Our approach to innovation
One of the focuses of TCAF lies on the impact of art in innovation.
1) Why innovation matters
Innovation is an increasingly popular topic. This is due to the current geopolitical context as well as to wider social and economic concerns, such as diminishing productivity and high unemployment rates. Evidence reveals that creative jobs are more resistant to automation than other jobs, that there is some co-location between creative sectors and other innovative industries, and that businesses that combine science and arts skills have stronger performance. That is, art contributes to economic outcomes such as innovation but also growth and productivity even in non-art related business.
2) Creativity: from the individual to the societal level
If one wants to understand how innovative thinking is fostered by the arts, one must also develop a better understanding of the existing research on the nature of creativity. Interestingly, research increasingly stresses creativity as a ‘a social process embedded within organisational and institutional contexts’ (DeFillippi, Grabher and Jones, 2007: 511). However, it is still necessary to better understand how the contribution of art to innovative ecosystems can be maximised.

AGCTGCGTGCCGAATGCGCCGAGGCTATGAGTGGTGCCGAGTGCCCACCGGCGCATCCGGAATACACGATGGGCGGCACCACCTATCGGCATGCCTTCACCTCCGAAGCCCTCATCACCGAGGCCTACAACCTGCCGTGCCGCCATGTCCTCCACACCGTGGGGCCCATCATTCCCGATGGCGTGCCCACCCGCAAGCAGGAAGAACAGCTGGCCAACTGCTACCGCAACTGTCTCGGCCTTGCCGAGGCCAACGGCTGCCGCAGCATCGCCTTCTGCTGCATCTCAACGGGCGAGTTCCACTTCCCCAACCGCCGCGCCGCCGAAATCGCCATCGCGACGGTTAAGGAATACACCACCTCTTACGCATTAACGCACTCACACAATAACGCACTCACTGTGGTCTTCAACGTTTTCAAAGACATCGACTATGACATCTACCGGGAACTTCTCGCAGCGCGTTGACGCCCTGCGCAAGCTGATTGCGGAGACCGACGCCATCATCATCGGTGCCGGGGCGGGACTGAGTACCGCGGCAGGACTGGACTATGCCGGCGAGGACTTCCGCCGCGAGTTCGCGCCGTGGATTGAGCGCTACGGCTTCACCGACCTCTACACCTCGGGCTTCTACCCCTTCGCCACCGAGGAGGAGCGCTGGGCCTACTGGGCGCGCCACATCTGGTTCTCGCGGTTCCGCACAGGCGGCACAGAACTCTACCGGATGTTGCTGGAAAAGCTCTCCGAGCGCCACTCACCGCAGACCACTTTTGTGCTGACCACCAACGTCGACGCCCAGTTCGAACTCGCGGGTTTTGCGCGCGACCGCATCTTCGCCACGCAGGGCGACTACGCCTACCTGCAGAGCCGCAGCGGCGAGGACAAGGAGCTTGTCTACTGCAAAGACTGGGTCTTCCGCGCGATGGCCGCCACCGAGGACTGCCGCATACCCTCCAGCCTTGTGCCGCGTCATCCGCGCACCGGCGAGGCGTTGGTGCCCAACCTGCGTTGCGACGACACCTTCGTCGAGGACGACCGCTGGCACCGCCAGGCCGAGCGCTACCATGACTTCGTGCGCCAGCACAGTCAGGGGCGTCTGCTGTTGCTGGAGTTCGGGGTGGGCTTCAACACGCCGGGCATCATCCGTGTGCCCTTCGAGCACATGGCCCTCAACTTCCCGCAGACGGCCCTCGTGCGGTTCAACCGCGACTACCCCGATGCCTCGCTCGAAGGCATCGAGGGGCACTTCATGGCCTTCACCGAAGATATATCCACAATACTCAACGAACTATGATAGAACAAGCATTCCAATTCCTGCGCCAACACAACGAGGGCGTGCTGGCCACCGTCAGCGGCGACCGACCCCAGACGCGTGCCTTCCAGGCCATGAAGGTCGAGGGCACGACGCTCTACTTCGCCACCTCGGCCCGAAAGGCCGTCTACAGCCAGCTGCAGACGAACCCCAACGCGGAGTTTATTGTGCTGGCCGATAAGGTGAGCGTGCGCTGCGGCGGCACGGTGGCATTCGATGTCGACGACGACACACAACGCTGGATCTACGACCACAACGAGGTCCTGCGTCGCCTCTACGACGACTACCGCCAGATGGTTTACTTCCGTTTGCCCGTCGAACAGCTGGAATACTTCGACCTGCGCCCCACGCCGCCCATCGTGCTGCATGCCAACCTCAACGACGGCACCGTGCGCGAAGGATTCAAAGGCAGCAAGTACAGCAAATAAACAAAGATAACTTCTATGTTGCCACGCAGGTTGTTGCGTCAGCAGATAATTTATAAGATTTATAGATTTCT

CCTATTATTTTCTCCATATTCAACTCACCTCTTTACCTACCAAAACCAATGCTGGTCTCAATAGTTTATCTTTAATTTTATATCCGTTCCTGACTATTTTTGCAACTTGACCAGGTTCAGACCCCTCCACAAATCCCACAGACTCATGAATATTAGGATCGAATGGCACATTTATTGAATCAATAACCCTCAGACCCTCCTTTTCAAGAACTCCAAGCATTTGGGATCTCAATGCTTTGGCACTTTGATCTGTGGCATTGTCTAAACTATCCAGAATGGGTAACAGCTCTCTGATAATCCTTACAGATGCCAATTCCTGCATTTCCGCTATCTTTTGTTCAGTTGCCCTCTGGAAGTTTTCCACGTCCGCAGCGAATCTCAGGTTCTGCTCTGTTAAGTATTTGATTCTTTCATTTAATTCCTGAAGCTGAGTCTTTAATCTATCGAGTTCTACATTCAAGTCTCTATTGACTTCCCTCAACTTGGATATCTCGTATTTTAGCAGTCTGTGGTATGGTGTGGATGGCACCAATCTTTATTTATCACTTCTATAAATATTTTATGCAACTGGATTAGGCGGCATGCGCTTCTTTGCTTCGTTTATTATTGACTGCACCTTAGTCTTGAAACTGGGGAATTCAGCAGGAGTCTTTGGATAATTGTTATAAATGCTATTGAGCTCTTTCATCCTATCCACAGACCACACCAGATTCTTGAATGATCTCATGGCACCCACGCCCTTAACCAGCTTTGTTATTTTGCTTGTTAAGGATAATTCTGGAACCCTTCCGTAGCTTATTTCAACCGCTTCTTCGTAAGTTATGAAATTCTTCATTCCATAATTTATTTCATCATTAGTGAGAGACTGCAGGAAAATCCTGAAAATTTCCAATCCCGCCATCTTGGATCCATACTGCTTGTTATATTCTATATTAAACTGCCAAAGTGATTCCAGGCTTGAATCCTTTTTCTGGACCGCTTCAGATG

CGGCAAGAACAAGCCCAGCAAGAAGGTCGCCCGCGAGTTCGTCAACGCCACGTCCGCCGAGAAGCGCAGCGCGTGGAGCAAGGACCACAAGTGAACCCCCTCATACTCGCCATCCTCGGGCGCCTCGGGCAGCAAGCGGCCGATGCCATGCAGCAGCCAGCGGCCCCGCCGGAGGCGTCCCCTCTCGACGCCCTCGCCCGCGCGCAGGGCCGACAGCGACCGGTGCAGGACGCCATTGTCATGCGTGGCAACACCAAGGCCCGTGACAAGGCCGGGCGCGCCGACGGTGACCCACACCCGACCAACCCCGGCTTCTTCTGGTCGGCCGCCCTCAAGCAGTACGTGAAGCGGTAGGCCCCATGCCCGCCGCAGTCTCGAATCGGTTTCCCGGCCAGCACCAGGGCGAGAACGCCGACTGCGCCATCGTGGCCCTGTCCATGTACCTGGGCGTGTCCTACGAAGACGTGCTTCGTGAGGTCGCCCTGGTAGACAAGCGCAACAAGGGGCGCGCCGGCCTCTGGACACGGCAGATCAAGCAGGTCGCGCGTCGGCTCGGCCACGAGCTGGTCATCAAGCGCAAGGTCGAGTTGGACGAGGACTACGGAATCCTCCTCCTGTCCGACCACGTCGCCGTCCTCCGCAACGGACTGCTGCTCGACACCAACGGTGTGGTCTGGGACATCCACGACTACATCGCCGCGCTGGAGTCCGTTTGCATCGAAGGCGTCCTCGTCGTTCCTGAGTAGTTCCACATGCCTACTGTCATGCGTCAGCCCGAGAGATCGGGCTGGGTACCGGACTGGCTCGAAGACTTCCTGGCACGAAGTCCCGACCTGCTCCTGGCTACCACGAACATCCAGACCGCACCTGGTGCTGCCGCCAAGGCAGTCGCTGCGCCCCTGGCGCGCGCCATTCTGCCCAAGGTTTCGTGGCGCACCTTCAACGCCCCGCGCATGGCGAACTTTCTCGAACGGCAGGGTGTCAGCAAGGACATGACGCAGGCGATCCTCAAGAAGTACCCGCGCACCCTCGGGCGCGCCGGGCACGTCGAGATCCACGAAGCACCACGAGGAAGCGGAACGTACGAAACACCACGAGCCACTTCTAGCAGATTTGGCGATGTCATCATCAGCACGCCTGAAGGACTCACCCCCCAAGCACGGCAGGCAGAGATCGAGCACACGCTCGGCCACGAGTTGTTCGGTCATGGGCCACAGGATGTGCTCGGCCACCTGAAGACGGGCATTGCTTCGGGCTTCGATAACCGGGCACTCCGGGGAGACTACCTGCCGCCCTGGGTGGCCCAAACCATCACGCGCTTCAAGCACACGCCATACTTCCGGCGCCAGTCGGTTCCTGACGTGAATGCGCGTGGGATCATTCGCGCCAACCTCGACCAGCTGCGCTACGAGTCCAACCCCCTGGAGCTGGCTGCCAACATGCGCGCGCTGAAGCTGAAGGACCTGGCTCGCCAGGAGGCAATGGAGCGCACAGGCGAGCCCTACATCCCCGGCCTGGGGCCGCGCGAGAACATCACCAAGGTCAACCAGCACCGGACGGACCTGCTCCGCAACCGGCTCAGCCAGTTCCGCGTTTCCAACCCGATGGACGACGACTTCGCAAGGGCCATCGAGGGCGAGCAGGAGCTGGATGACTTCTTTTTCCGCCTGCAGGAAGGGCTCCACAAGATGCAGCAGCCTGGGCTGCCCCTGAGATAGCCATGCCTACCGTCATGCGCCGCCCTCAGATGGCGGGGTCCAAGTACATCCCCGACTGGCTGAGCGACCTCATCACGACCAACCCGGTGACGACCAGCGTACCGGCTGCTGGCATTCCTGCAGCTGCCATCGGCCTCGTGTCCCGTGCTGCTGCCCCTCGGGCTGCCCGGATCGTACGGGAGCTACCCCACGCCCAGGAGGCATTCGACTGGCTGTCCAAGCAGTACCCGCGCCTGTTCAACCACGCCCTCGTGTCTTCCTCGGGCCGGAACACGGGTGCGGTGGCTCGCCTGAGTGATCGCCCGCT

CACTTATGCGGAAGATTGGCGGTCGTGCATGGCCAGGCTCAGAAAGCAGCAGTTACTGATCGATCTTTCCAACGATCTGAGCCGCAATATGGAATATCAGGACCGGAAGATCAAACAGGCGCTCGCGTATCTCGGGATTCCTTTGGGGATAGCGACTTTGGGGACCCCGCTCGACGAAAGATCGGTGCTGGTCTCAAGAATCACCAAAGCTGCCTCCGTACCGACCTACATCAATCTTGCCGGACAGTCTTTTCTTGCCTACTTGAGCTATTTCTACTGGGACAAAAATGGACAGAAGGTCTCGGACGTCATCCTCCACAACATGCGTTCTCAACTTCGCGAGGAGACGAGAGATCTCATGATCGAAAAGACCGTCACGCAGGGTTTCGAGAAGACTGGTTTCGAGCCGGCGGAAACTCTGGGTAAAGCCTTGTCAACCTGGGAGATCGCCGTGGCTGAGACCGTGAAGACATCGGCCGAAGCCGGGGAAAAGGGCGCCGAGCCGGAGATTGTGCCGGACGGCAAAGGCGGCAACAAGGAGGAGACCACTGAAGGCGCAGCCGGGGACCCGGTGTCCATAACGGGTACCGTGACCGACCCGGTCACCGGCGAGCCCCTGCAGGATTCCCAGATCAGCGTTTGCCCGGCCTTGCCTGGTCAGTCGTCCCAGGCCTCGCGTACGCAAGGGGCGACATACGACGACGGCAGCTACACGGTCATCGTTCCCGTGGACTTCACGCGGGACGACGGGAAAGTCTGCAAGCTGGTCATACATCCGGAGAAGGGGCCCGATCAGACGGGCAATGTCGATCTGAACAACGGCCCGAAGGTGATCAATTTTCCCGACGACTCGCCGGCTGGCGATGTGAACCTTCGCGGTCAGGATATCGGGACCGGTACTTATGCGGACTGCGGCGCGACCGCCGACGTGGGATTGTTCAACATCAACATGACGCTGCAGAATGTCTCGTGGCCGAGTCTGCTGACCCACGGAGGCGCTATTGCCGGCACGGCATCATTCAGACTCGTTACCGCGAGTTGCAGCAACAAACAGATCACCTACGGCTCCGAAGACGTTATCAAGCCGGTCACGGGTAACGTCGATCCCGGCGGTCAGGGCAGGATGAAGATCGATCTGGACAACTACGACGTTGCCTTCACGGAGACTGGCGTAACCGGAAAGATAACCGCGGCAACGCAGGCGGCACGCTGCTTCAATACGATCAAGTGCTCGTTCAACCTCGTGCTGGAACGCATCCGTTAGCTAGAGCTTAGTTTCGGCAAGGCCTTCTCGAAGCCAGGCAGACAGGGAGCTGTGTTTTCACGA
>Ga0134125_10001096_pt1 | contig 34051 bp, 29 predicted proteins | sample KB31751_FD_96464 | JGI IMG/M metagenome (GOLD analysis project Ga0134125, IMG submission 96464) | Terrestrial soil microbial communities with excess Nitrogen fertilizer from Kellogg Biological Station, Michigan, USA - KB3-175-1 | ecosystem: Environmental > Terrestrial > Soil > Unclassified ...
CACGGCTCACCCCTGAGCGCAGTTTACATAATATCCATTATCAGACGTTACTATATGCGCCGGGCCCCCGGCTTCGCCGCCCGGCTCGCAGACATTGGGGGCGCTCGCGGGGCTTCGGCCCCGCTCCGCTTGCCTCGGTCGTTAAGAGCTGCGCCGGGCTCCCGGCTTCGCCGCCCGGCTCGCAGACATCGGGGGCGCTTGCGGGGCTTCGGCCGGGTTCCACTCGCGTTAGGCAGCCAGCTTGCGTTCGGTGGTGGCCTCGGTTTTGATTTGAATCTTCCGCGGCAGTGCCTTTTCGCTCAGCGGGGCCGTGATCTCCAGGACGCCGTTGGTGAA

As part of our commitment to better understanding the relations between art and innovation and unleash the transformative power of art in this regard, TCAF has organised and participated in several events.
In 2017, in collaboration with The Culture Capital Exchange and DataKind UK, TCAF hosted Networked Data, a roundtable discussion about distributed data in relation to art and the challenges of gathering robust evidence to make the case for art impact. The discussion aimed to explore new ways of coordinating, scoping and substantiating research, in particular in the context of distributed knowledge and networked frameworks. We were pleased to have the contribution of Robert Manchin, former CAE Acting Secretary General.